Texas asserts several arguments. First, Texas contends that DOE’s search for alternatives to Yucca Mountain violates the Act. Second, Texas contends that the NRC’s continued stalling on the approval or rejection of DOE’s long-since submitted license application to operate Yucca Mountain violates the Act. Texas seeks injunctive relief requiring the NRC to complete the Yucca Mountain licensure proceeding and compelling DOE to account for all moneys assessed and collected for the Fund. Alternatively, if Texas is unable to compel licensure of Yucca Mountain, Texas seeks restitution or disgorgement of the over $815 million paid by Texas nuclear utilities (and recovered from Texas ratepayers) and the $709 million in interest that has accrued on that sum.
Next Steps in the Litigation
In procedural terms, Texas’s petition is tantamount to the filing of a complaint. But unlike in district court litigation, there is no possibility of discovery. Instead, Texas and the federal government will file briefs in the same manner as if the case were an appeal. Like an ordinary appeal, briefing will be followed by oral argument and a decision. In short, the Act’s provision for original and exclusive jurisdiction in the federal courts of appeals offers the opportunity for a relatively inexpensive and expedited judicial resolution of Texas’s claim.
Implications for Nuclear Utilities
Nuclear utilities with operations in the three states comprising the Fifth Circuit (Texas, Louisiana, and Mississippi) have a direct interest in that court’s resolution of Texas’s petition. They would have the ability to intervene in the Fifth Circuit proceeding, or bring similar petitions in their own right, so that their interests could be protected.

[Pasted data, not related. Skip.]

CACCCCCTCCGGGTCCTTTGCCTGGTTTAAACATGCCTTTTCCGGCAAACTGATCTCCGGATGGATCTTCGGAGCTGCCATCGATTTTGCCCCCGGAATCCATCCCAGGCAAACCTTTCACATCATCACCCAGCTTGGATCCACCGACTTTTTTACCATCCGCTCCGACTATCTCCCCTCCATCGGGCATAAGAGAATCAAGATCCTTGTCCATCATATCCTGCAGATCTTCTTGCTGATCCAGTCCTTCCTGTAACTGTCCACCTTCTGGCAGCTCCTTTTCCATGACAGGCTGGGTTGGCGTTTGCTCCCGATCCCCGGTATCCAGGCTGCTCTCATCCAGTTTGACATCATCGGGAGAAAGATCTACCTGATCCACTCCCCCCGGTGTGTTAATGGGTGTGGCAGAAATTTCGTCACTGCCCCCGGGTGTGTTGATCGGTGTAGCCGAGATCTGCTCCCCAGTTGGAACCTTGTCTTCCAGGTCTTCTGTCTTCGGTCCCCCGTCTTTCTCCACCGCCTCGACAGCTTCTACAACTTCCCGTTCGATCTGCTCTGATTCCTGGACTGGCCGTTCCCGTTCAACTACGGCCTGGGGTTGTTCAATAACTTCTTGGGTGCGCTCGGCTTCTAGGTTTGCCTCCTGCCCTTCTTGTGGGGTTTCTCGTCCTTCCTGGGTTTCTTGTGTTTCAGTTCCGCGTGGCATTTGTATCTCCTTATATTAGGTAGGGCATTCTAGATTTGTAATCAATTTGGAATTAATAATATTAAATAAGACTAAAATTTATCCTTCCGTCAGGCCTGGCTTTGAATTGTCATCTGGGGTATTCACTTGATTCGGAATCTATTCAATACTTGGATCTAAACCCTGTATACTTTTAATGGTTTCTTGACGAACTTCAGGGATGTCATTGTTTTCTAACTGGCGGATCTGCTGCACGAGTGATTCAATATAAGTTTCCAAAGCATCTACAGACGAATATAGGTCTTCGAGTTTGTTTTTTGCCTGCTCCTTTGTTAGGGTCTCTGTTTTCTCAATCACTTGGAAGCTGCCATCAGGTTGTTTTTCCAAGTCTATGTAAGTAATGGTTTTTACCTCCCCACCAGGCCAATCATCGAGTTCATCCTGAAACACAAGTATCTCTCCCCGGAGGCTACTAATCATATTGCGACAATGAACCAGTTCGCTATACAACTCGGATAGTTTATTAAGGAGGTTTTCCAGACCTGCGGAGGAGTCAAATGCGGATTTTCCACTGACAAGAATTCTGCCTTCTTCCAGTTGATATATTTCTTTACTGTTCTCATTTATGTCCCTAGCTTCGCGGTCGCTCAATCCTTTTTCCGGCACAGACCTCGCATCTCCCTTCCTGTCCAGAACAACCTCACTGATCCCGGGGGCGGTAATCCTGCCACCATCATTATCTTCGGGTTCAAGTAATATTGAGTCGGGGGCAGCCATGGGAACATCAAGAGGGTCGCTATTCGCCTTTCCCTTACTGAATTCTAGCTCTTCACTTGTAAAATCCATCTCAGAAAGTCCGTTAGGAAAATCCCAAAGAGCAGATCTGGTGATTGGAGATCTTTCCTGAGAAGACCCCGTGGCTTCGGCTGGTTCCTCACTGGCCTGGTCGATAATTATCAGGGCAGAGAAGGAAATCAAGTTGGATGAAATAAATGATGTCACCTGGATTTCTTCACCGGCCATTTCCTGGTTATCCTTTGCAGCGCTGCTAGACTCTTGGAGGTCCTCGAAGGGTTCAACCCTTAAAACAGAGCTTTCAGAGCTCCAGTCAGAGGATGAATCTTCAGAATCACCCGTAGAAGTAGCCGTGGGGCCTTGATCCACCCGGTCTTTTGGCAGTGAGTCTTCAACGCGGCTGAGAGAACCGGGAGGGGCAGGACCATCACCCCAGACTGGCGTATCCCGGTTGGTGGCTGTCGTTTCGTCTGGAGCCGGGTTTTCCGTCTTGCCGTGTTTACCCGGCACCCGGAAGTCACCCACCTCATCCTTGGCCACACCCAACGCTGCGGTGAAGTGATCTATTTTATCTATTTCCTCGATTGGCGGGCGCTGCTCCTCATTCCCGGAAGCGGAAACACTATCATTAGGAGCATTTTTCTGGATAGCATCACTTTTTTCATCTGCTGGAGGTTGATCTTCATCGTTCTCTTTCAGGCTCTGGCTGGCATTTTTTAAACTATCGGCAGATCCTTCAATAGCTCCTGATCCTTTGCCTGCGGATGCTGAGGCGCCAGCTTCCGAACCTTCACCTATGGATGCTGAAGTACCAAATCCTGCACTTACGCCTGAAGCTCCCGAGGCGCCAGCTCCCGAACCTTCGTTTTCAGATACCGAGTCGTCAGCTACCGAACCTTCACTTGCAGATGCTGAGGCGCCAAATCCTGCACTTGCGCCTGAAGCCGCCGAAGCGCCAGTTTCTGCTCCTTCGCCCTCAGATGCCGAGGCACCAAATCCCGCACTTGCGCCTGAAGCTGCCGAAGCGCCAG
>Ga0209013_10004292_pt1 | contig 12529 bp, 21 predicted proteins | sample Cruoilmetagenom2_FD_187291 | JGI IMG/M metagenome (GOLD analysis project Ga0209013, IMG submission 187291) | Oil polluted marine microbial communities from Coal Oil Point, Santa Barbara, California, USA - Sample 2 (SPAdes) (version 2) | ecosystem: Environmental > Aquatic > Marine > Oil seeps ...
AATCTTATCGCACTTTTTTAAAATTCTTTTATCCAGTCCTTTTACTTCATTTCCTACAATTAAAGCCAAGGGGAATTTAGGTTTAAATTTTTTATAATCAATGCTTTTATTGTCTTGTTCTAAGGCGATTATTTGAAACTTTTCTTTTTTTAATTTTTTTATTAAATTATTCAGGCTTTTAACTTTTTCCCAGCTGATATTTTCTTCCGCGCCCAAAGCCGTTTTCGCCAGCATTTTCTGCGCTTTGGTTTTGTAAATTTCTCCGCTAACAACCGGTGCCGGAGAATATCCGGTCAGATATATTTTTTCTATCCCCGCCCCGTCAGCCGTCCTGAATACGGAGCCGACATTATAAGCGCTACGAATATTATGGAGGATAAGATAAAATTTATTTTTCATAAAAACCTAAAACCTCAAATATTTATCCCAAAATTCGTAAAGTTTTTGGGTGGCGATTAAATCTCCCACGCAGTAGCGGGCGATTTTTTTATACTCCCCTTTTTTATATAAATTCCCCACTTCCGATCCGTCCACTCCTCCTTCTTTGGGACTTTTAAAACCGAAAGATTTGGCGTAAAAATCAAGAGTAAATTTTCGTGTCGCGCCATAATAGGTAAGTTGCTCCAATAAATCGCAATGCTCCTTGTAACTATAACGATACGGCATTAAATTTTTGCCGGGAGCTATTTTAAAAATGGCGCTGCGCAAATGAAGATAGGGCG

Nuclear utilities with operations outside of the Fifth Circuit should consider whether to bring similar actions in the appropriate circuit, to both protect their own interests and to ensure that they have a seat at the table at any ultimate settlement of the issue.
Cutting the Gordian Knot?
The nuclear waste storage status quo—where no permanent disposal site is likely to be established in the foreseeable future—is clearly intolerable to both states with nuclear power plants and the nuclear utilities that operate those plants. The Texas suit offers the possibility that a judicial decision will cut through an otherwise intractable problem and force the Executive Branch and Congress to conclude a reasonable resolution of this pressing national problem.
 See Texas v. United States, No. 17-60191 (5th Cir. 2017), available at https://www.texasattorneygeneral.gov/files/epress/NWF_Petition_(Filed_-_03-14-17).pdf. Texas brought its suit in the United States Court of Appeals for the Fifth Circuit, rather than a federal district court where litigation is typically initiated, because the Act confers original and exclusive jurisdiction in the United States courts of appeals—not district courts—for any suit alleging the government’s failure “to make any decision, or take any action, required” under the Act. See 42 U.S.C. § 10139(a)(1).